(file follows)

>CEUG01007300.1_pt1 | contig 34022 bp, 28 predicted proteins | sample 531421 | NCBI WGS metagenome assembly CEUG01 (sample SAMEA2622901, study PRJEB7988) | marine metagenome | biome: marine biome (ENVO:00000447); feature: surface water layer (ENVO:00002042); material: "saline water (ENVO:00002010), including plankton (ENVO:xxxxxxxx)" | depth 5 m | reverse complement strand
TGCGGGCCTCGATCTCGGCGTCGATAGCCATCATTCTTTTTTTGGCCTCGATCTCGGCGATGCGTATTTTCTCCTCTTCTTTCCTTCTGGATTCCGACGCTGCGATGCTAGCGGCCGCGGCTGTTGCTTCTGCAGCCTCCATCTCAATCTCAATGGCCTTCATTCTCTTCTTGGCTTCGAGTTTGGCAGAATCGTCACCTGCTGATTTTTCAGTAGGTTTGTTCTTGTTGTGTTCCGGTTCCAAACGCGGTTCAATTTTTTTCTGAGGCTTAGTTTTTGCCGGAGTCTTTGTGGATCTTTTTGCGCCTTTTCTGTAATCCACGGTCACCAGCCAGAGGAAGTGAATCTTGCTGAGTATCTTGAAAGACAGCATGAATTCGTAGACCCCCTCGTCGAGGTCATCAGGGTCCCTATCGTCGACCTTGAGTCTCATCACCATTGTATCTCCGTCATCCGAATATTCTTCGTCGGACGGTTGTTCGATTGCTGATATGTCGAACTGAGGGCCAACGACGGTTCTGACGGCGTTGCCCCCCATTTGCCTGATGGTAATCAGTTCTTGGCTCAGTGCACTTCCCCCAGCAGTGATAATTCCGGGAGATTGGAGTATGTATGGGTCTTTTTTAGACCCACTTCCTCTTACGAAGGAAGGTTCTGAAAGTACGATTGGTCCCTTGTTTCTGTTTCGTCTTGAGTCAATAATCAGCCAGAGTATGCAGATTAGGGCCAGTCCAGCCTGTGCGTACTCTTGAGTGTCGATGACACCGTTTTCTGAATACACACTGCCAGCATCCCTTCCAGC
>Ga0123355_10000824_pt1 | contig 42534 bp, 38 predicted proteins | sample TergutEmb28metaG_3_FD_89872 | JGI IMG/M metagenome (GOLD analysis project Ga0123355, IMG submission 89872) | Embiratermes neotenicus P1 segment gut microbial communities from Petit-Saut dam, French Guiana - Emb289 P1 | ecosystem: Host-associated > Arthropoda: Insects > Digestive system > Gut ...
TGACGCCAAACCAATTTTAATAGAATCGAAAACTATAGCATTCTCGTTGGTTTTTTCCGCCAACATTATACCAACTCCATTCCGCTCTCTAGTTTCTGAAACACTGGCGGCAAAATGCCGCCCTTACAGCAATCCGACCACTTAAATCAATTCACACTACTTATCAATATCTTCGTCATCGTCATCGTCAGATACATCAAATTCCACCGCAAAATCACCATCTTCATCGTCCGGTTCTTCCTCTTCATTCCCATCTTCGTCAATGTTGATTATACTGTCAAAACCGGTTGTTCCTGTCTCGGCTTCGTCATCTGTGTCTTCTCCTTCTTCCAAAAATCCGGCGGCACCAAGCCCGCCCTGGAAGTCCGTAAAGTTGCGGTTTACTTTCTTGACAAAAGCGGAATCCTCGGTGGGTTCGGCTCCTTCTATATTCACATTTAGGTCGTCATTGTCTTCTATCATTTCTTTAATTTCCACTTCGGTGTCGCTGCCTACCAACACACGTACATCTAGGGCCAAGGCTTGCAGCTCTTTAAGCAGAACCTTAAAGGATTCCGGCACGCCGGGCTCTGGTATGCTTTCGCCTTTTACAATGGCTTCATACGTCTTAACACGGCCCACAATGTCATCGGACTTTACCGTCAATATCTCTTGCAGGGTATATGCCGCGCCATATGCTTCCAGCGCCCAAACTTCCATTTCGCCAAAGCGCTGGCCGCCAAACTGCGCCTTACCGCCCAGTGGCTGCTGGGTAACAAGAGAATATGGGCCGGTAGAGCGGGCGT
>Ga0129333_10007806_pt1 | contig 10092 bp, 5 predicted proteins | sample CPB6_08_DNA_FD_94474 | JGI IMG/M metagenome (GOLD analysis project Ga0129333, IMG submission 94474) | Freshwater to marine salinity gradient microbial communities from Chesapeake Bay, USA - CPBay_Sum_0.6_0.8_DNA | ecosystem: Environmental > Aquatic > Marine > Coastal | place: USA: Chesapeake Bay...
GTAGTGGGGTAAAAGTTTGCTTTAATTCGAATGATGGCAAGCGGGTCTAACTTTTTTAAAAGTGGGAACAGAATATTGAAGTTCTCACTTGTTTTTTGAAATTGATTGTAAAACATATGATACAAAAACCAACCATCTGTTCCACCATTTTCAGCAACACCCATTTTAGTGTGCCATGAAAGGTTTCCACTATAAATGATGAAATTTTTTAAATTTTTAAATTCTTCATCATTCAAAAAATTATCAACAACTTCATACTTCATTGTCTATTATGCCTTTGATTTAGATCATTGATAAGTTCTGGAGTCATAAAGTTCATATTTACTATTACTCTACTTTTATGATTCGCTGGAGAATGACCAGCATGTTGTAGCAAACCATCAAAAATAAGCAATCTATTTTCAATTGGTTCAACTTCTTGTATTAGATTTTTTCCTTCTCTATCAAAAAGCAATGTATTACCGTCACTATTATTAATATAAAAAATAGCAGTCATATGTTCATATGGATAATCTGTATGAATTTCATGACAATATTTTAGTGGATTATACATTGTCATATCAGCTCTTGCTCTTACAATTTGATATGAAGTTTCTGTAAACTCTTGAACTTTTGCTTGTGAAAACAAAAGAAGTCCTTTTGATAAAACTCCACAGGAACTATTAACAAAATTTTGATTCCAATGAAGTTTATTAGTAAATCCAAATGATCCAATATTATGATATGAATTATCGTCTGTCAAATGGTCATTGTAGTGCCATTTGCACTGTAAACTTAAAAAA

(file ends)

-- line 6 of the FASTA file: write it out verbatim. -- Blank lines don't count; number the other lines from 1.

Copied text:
GTAGTGGGGTAAAAGTTTGCTTTAATTCGAATGATGGCAAGCGGGTCTAACTTTTTTAAAAGTGGGAACAGAATATTGAAGTTCTCACTTGTTTTTTGAAATTGATTGTAAAACATATGATACAAAAACCAACCATCTGTTCCACCATTTTCAGCAACACCCATTTTAGTGTGCCATGAAAGGTTTCCACTATAAATGATGAAATTTTTTAAATTTTTAAATTCTTCATCATTCAAAAAATTATCAACAACTTCATACTTCATTGTCTATTATGCCTTTGATTTAGATCATTGATAAGTTCTGGAGTCATAAAGTTCATATTTACTATTACTCTACTTTTATGATTCGCTGGAGAATGACCAGCATGTTGTAGCAAACCATCAAAAATAAGCAATCTATTTTCAATTGGTTCAACTTCTTGTATTAGATTTTTTCCTTCTCTATCAAAAAGCAATGTATTACCGTCACTATTATTAATATAAAAAATAGCAGTCATATGTTCATATGGATAATCTGTATGAATTTCATGACAATATTTTAGTGGATTATACATTGTCATATCAGCTCTTGCTCTTACAATTTGATATGAAGTTTCTGTAAACTCTTGAACTTTTGCTTGTGAAAACAAAAGAAGTCCTTTTGATAAAACTCCACAGGAACTATTAACAAAATTTTGATTCCAATGAAGTTTATTAGTAAATCCAAATGATCCAATATTATGATATGAATTATCGTCTGTCAAATGGTCATTGTAGTGCCATTTGCACTGTAAACTTAAAAAA